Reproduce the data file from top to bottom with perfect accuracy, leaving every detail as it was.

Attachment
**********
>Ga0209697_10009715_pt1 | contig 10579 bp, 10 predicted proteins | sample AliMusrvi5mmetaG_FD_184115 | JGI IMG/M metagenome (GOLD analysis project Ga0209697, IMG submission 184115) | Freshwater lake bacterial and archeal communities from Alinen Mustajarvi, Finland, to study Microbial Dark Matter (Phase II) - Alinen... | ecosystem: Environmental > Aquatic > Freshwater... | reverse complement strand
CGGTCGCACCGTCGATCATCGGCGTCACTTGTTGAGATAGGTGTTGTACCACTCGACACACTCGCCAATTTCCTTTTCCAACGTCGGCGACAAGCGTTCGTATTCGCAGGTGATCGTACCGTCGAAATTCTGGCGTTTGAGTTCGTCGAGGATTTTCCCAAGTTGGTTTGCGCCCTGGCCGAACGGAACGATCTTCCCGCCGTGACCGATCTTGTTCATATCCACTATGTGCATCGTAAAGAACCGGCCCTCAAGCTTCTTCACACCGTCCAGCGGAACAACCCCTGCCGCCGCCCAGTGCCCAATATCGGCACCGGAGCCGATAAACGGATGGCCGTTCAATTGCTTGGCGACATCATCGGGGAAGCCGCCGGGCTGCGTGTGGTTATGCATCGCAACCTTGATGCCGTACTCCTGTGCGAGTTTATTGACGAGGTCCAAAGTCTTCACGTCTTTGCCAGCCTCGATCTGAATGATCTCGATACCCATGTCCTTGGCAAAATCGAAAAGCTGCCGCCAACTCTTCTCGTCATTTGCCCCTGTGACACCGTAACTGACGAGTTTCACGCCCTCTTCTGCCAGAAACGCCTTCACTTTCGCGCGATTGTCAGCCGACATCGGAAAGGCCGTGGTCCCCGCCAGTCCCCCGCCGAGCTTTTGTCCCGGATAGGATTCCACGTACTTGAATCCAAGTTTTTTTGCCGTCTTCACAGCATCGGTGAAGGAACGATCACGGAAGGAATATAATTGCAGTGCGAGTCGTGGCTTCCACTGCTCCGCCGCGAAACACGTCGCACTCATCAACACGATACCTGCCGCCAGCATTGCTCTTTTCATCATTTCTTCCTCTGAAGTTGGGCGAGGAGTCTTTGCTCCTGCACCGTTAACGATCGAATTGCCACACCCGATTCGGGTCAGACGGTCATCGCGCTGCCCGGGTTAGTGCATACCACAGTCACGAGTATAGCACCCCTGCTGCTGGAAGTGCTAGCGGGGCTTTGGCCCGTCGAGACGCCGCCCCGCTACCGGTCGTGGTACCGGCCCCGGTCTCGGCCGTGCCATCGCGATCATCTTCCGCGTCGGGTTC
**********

>Ga0209697_10009715_pt1 | contig 10579 bp, 10 predicted proteins | sample AliMusrvi5mmetaG_FD_184115 | JGI IMG/M metagenome (GOLD analysis project Ga0209697, IMG submission 184115) | Freshwater lake bacterial and archeal communities from Alinen Mustajarvi, Finland, to study Microbial Dark Matter (Phase II) - Alinen... | ecosystem: Environmental > Aquatic > Freshwater... | reverse complement strand
CGGTCGCACCGTCGATCATCGGCGTCACTTGTTGAGATAGGTGTTGTACCACTCGACACACTCGCCAATTTCCTTTTCCAACGTCGGCGACAAGCGTTCGTATTCGCAGGTGATCGTACCGTCGAAATTCTGGCGTTTGAGTTCGTCGAGGATTTTCCCAAGTTGGTTTGCGCCCTGGCCGAACGGAACGATCTTCCCGCCGTGACCGATCTTGTTCATATCCACTATGTGCATCGTAAAGAACCGGCCCTCAAGCTTCTTCACACCGTCCAGCGGAACAACCCCTGCCGCCGCCCAGTGCCCAATATCGGCACCGGAGCCGATAAACGGATGGCCGTTCAATTGCTTGGCGACATCATCGGGGAAGCCGCCGGGCTGCGTGTGGTTATGCATCGCAACCTTGATGCCGTACTCCTGTGCGAGTTTATTGACGAGGTCCAAAGTCTTCACGTCTTTGCCAGCCTCGATCTGAATGATCTCGATACCCATGTCCTTGGCAAAATCGAAAAGCTGCCGCCAACTCTTCTCGTCATTTGCCCCTGTGACACCGTAACTGACGAGTTTCACGCCCTCTTCTGCCAGAAACGCCTTCACTTTCGCGCGATTGTCAGCCGACATCGGAAAGGCCGTGGTCCCCGCCAGTCCCCCGCCGAGCTTTTGTCCCGGATAGGATTCCACGTACTTGAATCCAAGTTTTTTTGCCGTCTTCACAGCATCGGTGAAGGAACGATCACGGAAGGAATATAATTGCAGTGCGAGTCGTGGCTTCCACTGCTCCGCCGCGAAACACGTCGCACTCATCAACACGATACCTGCCGCCAGCATTGCTCTTTTCATCATTTCTTCCTCTGAAGTTGGGCGAGGAGTCTTTGCTCCTGCACCGTTAACGATCGAATTGCCACACCCGATTCGGGTCAGACGGTCATCGCGCTGCCCGGGTTAGTGCATACCACAGTCACGAGTATAGCACCCCTGCTGCTGGAAGTGCTAGCGGGGCTTTGGCCCGTCGAGACGCCGCCCCGCTACCGGTCGTGGTACCGGCCCCGGTCTCGGCCGTGCCATCGCGATCATCTTCCGCGTCGGGTTC